The countdown is on for the 2014 Randolph Caldecott Award. What is the Caldecott? “The Caldecott Medal was named in honor of nineteenth-century English illustrator Randolph Caldecott. It is awarded annually by the Association for Library Service to Children, a division of the American Library Association, to the artist of the most distinguished American picture book for children.”
For more about the Caldecott medal and a list of the books that have won, please visit:
The announcement will be made Monday, January 27, 2014 in Philadelphia. For everyone involved with children’s books, it is the equivalent of the Golden Globes and the Oscars rolled into one. Part of the fun of the award is speculating on which book might receive the prize. Below are some possible candidates that had good buzz throughout 2013. Which book do you think will win?
Mr. Wuffles by David Wiesner; illustrated by David Wiesner
Mr. Wuffles ignores all his cat toys but one, which turns out to be a spaceship piloted by small green aliens. When Mr. Wuffles plays rough with the little ship, the aliens must venture into the cat’s territory to make emergency repairs.
Journey by Aaron Becker; illustrated by Aaron Becker
Using a red marker, a young girl draws a door on her bedroom wall and through it enters another world where she experiences many adventures, including being captured by an evil emperor.
The Matchbox Diary by Paul Fleischman; illustrated by Bagram Ibatoulline
Follow a girl’s perusal of her great-grandfather’s collection of matchboxes and small curios that document his poignant immigration journey from Italy to a new country.
Mr. Tiger Goes Wild by Peter Brown; illustrated by Peter Brown
Bored with city life and the proper behavior it requires, Mr. Tiger has a wild idea that leads him to discover his true nature.
Locomotive by Brian Floca; illustrated by Brian Floca
Learn what it was like to travel on the transcontinental railroad in the 1860s. Disclaimer: if I could vote, this is the book I would choose.
The Dark by Lemony Snicket; illustrated by Jon Klassen
Laszlo is afraid of the dark which lives in the same big, creaky house as him, until one night the dark pays him a visit.
Flora and the Flamingo by Molly Schaar Idle; illustrated by Molly Schaar Idle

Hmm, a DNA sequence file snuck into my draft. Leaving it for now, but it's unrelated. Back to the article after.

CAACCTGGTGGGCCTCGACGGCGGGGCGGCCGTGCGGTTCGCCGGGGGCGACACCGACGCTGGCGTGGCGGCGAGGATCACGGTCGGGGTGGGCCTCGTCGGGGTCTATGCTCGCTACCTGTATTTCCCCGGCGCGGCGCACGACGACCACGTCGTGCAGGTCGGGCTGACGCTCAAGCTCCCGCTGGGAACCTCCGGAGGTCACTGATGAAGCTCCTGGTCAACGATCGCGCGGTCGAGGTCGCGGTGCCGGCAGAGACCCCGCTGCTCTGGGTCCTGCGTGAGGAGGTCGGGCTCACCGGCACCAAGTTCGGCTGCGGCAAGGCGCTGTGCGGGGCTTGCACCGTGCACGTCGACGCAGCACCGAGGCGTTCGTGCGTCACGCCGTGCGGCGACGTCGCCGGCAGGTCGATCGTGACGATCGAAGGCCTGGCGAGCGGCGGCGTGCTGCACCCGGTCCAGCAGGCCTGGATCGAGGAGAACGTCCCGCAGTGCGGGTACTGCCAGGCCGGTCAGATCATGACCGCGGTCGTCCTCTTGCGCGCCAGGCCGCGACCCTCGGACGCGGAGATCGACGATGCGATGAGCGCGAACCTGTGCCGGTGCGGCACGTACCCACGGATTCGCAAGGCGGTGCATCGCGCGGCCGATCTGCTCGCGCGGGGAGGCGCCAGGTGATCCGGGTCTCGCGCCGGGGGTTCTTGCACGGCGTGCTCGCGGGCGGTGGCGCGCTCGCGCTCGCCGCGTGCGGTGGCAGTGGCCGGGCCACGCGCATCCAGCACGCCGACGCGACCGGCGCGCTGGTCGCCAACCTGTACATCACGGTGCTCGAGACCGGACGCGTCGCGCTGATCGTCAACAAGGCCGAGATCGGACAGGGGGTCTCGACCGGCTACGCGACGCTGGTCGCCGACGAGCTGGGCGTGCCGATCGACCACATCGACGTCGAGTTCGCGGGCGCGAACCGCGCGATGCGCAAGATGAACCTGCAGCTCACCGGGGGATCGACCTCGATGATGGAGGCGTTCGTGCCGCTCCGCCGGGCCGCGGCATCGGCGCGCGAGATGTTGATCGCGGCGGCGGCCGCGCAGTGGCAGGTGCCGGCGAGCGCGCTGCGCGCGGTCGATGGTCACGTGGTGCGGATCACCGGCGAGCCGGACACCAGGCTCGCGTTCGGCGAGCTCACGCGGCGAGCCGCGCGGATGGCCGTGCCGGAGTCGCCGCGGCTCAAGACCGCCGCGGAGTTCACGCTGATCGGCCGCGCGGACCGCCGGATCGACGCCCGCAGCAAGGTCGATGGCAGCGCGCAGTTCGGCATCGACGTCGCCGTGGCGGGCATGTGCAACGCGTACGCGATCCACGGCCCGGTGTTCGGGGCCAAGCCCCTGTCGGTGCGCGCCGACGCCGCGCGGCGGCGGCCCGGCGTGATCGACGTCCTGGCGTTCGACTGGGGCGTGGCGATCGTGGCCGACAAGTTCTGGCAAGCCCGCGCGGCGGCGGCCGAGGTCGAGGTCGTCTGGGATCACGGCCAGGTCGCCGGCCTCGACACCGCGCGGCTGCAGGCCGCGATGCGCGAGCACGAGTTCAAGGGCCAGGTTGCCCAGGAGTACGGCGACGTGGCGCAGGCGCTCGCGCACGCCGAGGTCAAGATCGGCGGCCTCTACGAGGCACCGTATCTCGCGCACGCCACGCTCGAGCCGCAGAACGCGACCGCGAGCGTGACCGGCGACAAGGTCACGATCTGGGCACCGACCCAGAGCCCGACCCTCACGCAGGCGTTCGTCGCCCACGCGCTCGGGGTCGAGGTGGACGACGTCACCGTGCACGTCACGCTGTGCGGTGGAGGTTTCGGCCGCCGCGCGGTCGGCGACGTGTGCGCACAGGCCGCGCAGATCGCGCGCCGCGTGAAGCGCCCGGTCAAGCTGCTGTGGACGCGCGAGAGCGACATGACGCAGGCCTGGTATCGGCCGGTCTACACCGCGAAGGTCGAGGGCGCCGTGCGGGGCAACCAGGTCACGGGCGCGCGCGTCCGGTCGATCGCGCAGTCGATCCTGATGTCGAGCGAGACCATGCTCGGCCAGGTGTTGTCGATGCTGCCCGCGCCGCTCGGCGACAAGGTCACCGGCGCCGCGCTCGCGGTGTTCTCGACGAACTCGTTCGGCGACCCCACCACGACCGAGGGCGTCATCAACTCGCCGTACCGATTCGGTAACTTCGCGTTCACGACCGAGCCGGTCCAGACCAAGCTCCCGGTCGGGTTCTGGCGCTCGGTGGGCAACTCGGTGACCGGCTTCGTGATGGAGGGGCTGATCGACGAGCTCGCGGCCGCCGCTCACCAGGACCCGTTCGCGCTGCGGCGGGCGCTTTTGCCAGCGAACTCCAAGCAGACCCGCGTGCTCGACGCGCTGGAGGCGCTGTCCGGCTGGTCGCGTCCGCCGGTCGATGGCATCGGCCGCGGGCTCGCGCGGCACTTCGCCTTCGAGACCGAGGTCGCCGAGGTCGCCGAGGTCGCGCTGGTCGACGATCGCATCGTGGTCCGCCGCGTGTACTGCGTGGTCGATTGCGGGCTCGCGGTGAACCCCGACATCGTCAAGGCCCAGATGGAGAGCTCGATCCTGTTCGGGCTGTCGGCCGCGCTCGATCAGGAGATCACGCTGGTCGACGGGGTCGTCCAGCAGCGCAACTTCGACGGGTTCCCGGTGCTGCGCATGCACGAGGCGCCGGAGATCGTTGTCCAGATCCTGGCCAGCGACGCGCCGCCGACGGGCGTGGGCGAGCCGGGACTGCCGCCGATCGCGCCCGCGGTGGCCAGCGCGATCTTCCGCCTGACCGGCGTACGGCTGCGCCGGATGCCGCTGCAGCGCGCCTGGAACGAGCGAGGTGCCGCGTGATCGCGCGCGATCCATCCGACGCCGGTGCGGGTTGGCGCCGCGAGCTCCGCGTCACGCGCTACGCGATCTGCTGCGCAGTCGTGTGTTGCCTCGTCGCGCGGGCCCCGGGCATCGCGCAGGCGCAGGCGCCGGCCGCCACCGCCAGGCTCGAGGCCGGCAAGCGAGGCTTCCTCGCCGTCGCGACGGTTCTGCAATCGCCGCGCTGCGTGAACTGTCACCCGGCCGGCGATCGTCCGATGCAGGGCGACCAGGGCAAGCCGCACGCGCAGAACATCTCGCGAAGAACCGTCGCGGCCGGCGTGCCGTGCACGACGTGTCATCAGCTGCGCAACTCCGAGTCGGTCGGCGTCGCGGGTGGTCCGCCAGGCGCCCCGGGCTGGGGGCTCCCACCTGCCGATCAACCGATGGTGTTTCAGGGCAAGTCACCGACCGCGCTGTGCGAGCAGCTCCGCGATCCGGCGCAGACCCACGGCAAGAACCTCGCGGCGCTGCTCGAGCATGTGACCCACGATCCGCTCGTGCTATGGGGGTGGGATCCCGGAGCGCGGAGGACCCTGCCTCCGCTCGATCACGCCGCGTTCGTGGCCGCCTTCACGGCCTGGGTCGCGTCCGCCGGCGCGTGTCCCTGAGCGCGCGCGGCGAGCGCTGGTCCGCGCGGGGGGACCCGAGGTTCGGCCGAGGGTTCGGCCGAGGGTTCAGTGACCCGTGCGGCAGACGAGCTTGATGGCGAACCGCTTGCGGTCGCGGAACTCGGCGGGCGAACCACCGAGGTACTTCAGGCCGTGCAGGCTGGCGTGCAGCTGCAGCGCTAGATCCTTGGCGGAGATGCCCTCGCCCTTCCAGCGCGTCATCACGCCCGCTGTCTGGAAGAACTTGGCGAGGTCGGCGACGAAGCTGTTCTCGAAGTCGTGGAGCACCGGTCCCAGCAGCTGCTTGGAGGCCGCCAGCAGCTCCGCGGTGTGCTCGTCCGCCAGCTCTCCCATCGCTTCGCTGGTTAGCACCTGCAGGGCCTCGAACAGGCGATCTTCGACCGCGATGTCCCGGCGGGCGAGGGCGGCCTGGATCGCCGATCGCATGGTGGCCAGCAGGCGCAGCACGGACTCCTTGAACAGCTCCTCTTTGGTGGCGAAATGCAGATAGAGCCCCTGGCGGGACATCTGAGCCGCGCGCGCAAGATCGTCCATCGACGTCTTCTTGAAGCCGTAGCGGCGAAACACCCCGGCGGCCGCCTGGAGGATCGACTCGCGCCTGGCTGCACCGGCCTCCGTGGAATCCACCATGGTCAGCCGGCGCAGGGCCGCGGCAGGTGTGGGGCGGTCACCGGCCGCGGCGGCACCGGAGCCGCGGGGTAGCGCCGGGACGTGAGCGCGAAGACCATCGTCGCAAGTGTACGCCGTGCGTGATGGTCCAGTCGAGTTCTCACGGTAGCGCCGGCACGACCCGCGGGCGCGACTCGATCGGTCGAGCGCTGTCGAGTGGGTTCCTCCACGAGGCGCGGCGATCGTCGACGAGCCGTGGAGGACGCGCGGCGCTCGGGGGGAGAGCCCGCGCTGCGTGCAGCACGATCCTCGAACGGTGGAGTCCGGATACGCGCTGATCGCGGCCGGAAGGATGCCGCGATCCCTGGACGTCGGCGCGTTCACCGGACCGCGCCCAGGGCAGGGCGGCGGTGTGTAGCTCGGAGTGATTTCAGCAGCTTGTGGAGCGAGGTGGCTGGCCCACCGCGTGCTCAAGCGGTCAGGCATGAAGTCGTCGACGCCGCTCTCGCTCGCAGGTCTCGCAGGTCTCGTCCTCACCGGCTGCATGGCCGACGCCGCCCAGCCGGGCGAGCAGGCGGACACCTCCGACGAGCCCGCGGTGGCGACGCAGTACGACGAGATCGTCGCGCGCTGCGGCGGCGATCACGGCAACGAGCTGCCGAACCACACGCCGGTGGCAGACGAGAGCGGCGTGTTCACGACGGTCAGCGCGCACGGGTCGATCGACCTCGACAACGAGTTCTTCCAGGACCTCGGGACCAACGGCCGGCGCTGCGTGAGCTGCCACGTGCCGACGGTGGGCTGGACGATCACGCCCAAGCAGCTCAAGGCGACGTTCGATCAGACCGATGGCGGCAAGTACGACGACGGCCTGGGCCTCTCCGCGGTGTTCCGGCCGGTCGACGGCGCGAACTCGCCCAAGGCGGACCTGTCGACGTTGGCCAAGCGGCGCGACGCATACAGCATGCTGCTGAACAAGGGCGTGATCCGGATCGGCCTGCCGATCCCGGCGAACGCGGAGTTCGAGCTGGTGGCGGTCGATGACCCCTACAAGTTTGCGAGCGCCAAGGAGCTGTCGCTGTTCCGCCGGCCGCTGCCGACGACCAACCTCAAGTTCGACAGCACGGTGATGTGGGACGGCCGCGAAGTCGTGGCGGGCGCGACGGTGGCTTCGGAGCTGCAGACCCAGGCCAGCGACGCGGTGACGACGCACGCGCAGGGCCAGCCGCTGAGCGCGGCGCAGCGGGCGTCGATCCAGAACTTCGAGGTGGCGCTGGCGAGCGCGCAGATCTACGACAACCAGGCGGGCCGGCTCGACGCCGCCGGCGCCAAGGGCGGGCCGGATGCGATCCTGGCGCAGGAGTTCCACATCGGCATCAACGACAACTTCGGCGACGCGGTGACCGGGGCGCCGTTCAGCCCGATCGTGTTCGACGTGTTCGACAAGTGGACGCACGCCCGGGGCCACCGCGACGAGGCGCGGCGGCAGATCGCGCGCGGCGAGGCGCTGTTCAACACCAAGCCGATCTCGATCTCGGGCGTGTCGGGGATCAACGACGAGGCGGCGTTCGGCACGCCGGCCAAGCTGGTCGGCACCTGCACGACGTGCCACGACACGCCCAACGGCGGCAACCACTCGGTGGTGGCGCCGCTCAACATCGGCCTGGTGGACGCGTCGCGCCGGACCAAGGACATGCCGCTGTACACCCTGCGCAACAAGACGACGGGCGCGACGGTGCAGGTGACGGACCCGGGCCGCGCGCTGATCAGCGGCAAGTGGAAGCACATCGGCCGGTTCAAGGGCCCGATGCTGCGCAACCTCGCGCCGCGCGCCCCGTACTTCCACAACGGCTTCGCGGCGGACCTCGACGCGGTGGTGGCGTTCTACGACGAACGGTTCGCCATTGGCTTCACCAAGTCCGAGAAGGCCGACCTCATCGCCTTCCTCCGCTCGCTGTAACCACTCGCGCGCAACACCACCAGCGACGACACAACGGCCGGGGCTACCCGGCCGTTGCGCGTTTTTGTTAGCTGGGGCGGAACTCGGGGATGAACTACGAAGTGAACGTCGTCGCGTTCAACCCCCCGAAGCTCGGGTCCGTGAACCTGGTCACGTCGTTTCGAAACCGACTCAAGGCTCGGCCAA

In this wordless book with interactive flaps, a friendship develops between a girl named Flora and a graceful flamingo, as they learn to dance together.
Little Red Writing by Joan Holub; illustrated by Melissa Sweet
Once upon a time, in pencil school, a brave little red pencil sets out to write an exciting story with nouns and adverbs and everything–but first she has to face the ravenous pencil sharpener, the Wolf 3000.
The Tortoise & the Hare by Jerry Pinkney; illustrated by Jerry Pinkney
Illustrations and minimal text relate the familiar fable of the race between a slow tortoise and a quick but foolish hare. Jerry Pinkney’s books are always wonderful.
The Mighty Lalouche by Matthew Olshan; illustrated by Sophie Blackall
In Paris, France, more than a hundred years ago, a small man named Lalouche is let go from his job as a mail carrier and discovers that he has great skill as a fighter.
If You Want to See a Whale by Julie Fogliano; illustrated by Erin E. Stead
Advises the reader about what to do, and not do, in order to successfully spot a whale, such as wrapping up in a not-too-cozy blanket, ignoring the roses, and especially, being patient.
Hello, My Name is Ruby by Philip Christian Stead; illustrated by Philip Christian Stead
Ruby, a very small bird in a very big world, is looking for a friend, so she introduces herself.
On a Beam of Light: a Story of Albert Einstein by Jennifer Berne; illustrated by Vladimir Radunsky
Follows the life of the famous physicist, from his early ideas to his groundbreaking theories.
That Is Not a Good Idea! by Mo Willems; illustrated by Mo Willems
A surprising lesson about the importance of listening to one’s inner gosling ensues when a very hungry fox issues a dinner invitation to a very plump goose.
Exclamation Mark by Amy Krouse Rosenthal; illustrated by Tom Lichtenheld
A punctuation mark feels bad that he doesn’t fit in with the others until a friend reveals the possibilities that exist when differences are accepted.
Steam Train, Dream Train by Sherri Duskey Rinker; illustrated by Tom Lichtenheld
In this book with rhyming text, the dream train pulls into the station and all the different cars are loaded by the animal workers, each with the appropriate cargo.
Bluebird by Bob Staake, illustrated by Bob Staake
A wordless picture book about the inspiring friendship that develops between a bluebird and a young boy.
The Day the Crayons Quit by Drew Daywalt; illustrated by Oliver Jeffers
When Duncan arrives at school one morning, he finds a stack of letters, one from each of his crayons, complaining about how he uses them.
For a look at all the children’s awards presented by the American Library Association please visit: http://www.ala.org/alsc/awardsgrants/bookmedia.
Ginny W., Youth Services